ACA Disaster Mental Health Resources
The following resources were compiled by the ACA Traumatology Interest Network, facilitated by Karin Jordan. They are a base platform for learning about the skills for dealing with disaster mental health.
Disaster Mental Health Counseling: A Guide to Preparing and Responding, Fourth Edition
edited by Jane M. Webber and J. Barry Mascari
This timely book provides current research and skill-building information on Disaster Mental Health Counseling for counselors, educators, students, and mental health responders in agencies, schools, universities, and private practice. Recognized experts in the field detail effective clinical interventions with survivors in the immediate, intermediate, and long-term aftermath of traumatic events.
This extensively revised edition, which meets 2016 CACREP Standards for disaster and trauma competencies, is divided into three sections: Disaster Mental Health Counseling Foundations, Disaster and Trauma Response in the Community, and Disasters and Mass Violence at Schools and Universities. Real-world responses to violence and tragedies among diverse populations in a variety of settings are presented, and responders share their personal stories and vital lessons learned through an "In Our Own Words" feature. Each chapter contains discussion questions and case studies are interwoven throughout the text.
Sheltering In Place Resource
Working in conjunction with the American Red Cross and other mental health associations, Stephanie Dailey compiled these guidelines for Sheltering-in-Place. The American Counseling Association wishes to express its gratitude to Ms. Dailey for her time and efforts.
Sheltering-in-Place guidelines (PDF)
Trauma-Related Articles from Counseling Today
The resources in this section are articles from our member magazine, Counseling Today, and its companion website. These articles, written for a primary audience of counselors and mental health practitioners, cover an array of trauma related topics, including school shootings.
OTHER TRAUMA AND DISASTER RESOURCES
The following external resources were compiled by ACA Staff. These can be used as a resource for learning more about disaster mental health or to find assistance when experiencing distress.
National Institute of Health:
Disaster Information Management Research Center
National Institute of Mental Health
University of California, Davis:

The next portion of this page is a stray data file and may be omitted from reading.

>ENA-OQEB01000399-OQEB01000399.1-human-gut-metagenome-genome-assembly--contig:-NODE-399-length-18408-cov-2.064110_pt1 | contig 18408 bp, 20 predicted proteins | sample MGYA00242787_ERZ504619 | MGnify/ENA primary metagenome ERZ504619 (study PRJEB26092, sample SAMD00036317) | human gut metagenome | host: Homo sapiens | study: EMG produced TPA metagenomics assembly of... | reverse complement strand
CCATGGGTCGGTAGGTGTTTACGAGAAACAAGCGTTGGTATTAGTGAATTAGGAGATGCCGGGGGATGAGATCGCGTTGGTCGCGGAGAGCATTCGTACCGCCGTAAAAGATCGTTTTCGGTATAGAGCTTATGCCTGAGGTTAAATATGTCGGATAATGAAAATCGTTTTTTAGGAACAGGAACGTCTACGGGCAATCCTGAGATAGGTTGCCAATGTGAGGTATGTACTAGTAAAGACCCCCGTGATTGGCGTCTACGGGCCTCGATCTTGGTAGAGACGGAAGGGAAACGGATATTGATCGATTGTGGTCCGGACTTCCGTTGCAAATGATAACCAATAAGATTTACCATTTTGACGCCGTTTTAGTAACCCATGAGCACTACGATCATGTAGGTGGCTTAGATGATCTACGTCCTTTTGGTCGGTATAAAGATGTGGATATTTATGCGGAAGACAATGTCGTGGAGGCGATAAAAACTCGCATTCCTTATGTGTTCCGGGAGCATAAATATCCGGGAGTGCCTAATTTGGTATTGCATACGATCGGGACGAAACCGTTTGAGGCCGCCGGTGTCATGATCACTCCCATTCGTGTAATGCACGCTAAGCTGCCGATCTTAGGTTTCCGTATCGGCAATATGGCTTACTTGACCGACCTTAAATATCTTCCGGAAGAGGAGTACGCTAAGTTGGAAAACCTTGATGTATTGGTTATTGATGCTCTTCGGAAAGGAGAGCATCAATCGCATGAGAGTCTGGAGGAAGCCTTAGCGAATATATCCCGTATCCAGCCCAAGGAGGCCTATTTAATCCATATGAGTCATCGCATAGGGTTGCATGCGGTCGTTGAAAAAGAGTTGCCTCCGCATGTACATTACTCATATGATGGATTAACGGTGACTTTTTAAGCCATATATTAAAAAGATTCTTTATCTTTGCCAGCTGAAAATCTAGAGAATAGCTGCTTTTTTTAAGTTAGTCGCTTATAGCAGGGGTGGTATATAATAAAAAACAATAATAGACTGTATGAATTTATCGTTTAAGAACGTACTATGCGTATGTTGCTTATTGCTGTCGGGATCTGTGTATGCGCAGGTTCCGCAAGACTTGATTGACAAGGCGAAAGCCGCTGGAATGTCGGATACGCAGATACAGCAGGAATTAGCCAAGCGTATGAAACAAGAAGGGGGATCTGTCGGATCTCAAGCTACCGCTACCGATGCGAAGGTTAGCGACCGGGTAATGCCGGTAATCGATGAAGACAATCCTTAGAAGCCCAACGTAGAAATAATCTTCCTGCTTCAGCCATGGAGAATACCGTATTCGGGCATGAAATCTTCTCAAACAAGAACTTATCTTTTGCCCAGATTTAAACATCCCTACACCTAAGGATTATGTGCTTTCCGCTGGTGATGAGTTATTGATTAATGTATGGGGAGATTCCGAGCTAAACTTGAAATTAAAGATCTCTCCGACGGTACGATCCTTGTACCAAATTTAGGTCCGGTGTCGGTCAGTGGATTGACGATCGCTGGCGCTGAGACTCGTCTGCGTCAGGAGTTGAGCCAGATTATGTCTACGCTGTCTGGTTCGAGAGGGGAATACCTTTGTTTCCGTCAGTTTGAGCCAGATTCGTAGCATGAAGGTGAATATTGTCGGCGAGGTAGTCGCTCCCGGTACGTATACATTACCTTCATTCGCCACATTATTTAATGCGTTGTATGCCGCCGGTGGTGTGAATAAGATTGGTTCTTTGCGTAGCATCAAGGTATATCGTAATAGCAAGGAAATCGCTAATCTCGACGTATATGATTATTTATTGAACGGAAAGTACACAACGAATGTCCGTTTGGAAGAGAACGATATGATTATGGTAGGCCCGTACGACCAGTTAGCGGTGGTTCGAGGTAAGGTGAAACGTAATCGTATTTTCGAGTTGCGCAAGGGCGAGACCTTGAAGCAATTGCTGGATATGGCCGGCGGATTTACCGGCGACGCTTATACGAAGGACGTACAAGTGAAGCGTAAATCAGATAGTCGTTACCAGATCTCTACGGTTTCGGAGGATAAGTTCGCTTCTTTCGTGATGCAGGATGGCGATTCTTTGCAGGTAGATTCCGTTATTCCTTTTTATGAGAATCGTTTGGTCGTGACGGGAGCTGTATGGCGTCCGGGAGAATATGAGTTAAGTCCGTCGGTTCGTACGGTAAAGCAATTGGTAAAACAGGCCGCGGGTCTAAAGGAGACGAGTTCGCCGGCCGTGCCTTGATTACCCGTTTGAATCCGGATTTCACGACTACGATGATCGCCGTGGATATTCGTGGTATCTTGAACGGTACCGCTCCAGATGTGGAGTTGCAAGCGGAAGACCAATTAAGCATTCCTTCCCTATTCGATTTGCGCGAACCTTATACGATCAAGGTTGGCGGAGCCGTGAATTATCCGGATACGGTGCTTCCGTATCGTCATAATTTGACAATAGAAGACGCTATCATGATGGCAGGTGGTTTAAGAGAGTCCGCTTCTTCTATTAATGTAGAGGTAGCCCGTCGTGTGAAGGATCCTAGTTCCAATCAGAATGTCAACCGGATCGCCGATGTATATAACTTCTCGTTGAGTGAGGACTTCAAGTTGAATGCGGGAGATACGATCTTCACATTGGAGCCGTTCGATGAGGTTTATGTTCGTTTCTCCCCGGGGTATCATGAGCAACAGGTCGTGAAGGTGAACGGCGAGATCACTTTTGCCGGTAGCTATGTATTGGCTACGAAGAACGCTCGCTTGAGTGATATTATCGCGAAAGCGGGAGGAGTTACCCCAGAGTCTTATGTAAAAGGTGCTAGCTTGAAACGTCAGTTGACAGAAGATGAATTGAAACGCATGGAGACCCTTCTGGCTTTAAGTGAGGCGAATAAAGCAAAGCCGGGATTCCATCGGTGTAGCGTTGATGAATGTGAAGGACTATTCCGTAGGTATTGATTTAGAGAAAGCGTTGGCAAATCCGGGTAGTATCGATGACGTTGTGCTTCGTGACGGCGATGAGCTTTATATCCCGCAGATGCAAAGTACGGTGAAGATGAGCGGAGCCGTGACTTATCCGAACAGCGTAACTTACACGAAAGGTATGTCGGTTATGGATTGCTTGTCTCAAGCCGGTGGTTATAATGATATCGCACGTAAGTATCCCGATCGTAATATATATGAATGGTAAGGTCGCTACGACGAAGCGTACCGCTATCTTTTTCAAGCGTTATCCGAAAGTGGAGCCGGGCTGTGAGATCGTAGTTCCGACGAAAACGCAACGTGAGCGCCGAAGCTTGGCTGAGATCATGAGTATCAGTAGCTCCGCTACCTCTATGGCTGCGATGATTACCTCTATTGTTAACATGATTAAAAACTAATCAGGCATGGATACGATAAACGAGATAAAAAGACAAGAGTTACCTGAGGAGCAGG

Child Reactions to Trauma
The National Child Traumatic Stress Network:
12 Core Concepts for Understanding Traumatic Stress Responses in Children and Families
Age-Related Reactions to a Traumatic Event
Substance Abuse and Mental Health Services Administration (SAMHSA):
Warning Signs and Risk Factors for Emotional Distress
Recognizing and Treating Child Traumatic Stress
The Substance Abuse and Mental Health Services Administration Disaster Distress Hotline
The SAMHSA Disaster Distress Hotline provides 24/7 access to trained crisis counselors for people experiencing emotional distress related to natural or human-caused disasters. This toll-free, multilingual and confidential crisis support service is available to all residents in the United States and its territories. Stress, anxiety, and other depression-like symptoms are common reactions after a disaster.
Disaster Distress Hotline Brochure (PDF)
Contact the hotline by phone:
For TTY/hearing impaired access, call 800-846-8517
Contact the hotline by text:
Text ‘TalkWithUs’ to 66746
Spanish speakers: Text ‘Hablanos’ to 66746
Online access to hotline information:
Sexual Abuse Resources
These resources in this section are primarily intended to for counselors and are associated with identifying, reporting and treating childhood sexual abuse.
RESOURCES AVAILABLE TO ACA MEMBERS ONLY
The ACA Center for Counseling Practice, Policy, and Research offers Practice Briefs for ACA members. Practice Briefs, written by scholars in the counseling profession, are research-based summaries of best practices, evidence-based practices, and research-based approaches covering a wide variety of client-presenting issues and counseling topics. Each Practice Brief is several pages in length, includes references, and has been peer-reviewed by two co-editors before being accepted for publication. The Practice Briefs available to members include:
Practice Brief: Grief and Loss
Practice Brief: Death and Dying Issues
Practice Brief: Complex Trauma and Associated Diagnoses
Practice Brief: Post Traumatic Stress Disorder
Practice Brief: Post Traumatic Stress Disorder in Youth